Collaboration vital to global water security

June 20, 2019

The UK’s largest consortium of water researchers, across Bath, Bristol, Cardiff and Exeter Universities, are working with industry, regulators, funders, NGOs and governments to set a new agenda in the global water challenge.  

‘Collaborative research to support action is crucial to delivering water security’ was the key message at this year’s GW4 Water Security Alliance conference Delivering water security through co-designed research’.

As one of the largest water research consortia in the world with more than 200 water researchers, the GW4 Water Security Alliance is well placed to drive this agenda working with partners from industry, regulatory bodies, civil society and governments.

The World Economic Forum considers water security the biggest long-term danger facing the world over the next decade. Major societal risks will arise as freshwater ecosystems degrade, demands outstrip water supply, flood risk intensifies, and pollution problems remain largely uncontrolled across large areas of the world.  These problems are exacerbated by climate change while crucial aspects of human life-support – such as food production – are under threat.

Professor Isabelle Durance, Director of GW4 Water Security Alliance and of Cardiff University’s Water Research Institute, said: “Water security is about having enough good quality water in the right place at the right time for people, farming and businesses without jeopardising the natural ecosystems that supply water and keep us alive”

“Increasingly, however, we are at risk of failing to support the water needs of billions of people while simultaneously damaging freshwater ecosystems faster than any other environment on Earth. To prevent an impending disaster, we need urgently to collaborate across all the sectors involved in water management. In the GW4 Universities of Bath, Bristol, Cardiff and Exeter, we offer great strength in research across the social and natural sciences, but this is nothing without stakeholders to help guide our work and who can use its results. This event was intended to stimulate the conversations and co-develop shared actions we need.”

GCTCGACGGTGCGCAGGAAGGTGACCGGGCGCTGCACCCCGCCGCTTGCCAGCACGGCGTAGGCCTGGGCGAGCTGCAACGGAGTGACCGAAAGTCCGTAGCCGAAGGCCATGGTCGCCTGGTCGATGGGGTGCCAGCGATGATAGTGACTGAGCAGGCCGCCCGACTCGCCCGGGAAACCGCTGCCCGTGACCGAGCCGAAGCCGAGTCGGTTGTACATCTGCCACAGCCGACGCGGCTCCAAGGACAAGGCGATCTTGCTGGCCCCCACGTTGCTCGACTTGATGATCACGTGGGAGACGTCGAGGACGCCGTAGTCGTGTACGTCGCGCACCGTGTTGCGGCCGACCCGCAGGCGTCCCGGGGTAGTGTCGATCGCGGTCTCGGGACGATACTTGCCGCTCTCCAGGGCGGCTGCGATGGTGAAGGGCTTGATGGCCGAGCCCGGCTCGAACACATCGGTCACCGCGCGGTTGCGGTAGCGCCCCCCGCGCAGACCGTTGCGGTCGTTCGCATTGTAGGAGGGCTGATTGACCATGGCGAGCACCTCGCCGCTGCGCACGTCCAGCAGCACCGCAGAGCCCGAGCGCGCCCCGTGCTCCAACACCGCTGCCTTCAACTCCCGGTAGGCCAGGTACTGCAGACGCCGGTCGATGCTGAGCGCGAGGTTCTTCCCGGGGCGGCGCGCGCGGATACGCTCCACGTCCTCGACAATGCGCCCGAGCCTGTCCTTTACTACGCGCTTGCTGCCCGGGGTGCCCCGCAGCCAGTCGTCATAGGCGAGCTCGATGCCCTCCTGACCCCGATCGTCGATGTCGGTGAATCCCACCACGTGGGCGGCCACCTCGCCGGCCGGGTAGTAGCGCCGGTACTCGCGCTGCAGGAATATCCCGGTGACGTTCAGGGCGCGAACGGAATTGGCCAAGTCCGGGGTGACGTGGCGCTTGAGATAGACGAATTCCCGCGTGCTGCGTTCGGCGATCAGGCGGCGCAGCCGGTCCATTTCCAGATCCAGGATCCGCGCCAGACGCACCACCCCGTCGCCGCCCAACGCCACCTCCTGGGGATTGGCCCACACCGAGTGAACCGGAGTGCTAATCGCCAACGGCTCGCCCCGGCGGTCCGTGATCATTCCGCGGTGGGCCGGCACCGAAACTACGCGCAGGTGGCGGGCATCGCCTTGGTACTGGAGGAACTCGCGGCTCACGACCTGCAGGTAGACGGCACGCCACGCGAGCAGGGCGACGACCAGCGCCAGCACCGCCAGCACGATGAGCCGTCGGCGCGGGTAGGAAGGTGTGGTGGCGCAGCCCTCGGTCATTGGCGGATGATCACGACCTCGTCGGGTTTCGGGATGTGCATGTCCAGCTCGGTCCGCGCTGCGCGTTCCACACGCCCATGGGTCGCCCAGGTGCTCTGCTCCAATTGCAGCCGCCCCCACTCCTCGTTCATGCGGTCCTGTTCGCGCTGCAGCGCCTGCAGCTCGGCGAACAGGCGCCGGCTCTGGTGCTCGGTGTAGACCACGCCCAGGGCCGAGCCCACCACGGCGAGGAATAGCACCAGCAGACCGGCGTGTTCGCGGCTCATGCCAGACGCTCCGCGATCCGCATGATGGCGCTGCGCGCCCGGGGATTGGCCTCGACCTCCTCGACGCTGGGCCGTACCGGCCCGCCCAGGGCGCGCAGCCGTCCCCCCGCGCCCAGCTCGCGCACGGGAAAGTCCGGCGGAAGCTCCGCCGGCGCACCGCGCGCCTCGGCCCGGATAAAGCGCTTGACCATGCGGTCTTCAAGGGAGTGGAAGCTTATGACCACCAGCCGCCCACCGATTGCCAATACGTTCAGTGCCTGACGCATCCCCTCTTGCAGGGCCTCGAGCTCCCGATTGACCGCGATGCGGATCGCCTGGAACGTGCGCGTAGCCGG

Over the day, Doug Wilson, Environment Agency Director of Evidence, highlighted some of the emerging water security problems that need a partnership approach: traditional and emergent pollutants, climatic extremes, plastic, anti-microbial resistance and ecosystem impairment. Wilson said: “In a changing climate, the security of water will become increasingly important.  Meeting the future needs of people and the environment will require research and lots of innovative thinking to inform what we do.  The key ingredient will be working across disciplines to bring the right people into discussions.”

Murray Biedler, keynote speaker and Water Division Coordinator at UNESCO said: “The definition of Water Security has evolved from initially being environment-centric to include issues such as socio-economic development, peace and security. To achieve this, it will be necessary for water sector actors to build partnerships within other sectors such as energy and food security.”

The meeting also heard from a large array of GW4 early-career researchers who are likely to become the next generation of water leaders such as the GW4 Fresh CDT (NERC Centre for Doctoral Training in Freshwater Biosciences and Sustainability) and the WISE CDT (EPSRC Centre for Doctoral Training in Water Informatics: Science and Engineering).

Dr Sarah Perkins, Director of the GW4 Alliance said, “The GW4 Water Security Alliance has developed a strong reputation for delivering research, doctoral training and equipment at scale, building on the strengths of the four GW4 institutions. A complex global issue such as water security can only be addressed through effective collaboration between multiple partners and the GW4 Water Security Alliance provides a proven model for the way forward – linking stakeholders and developing interdisciplinary research with impact.”

The Water Security Alliance is part of the wider GW4 Alliance, which brings together four of the most research-intensive and innovative universities in the UK: Bath, Bristol, Cardiff and Exeter.

Discussions from the day can be found on twitter using #GW4WSA2019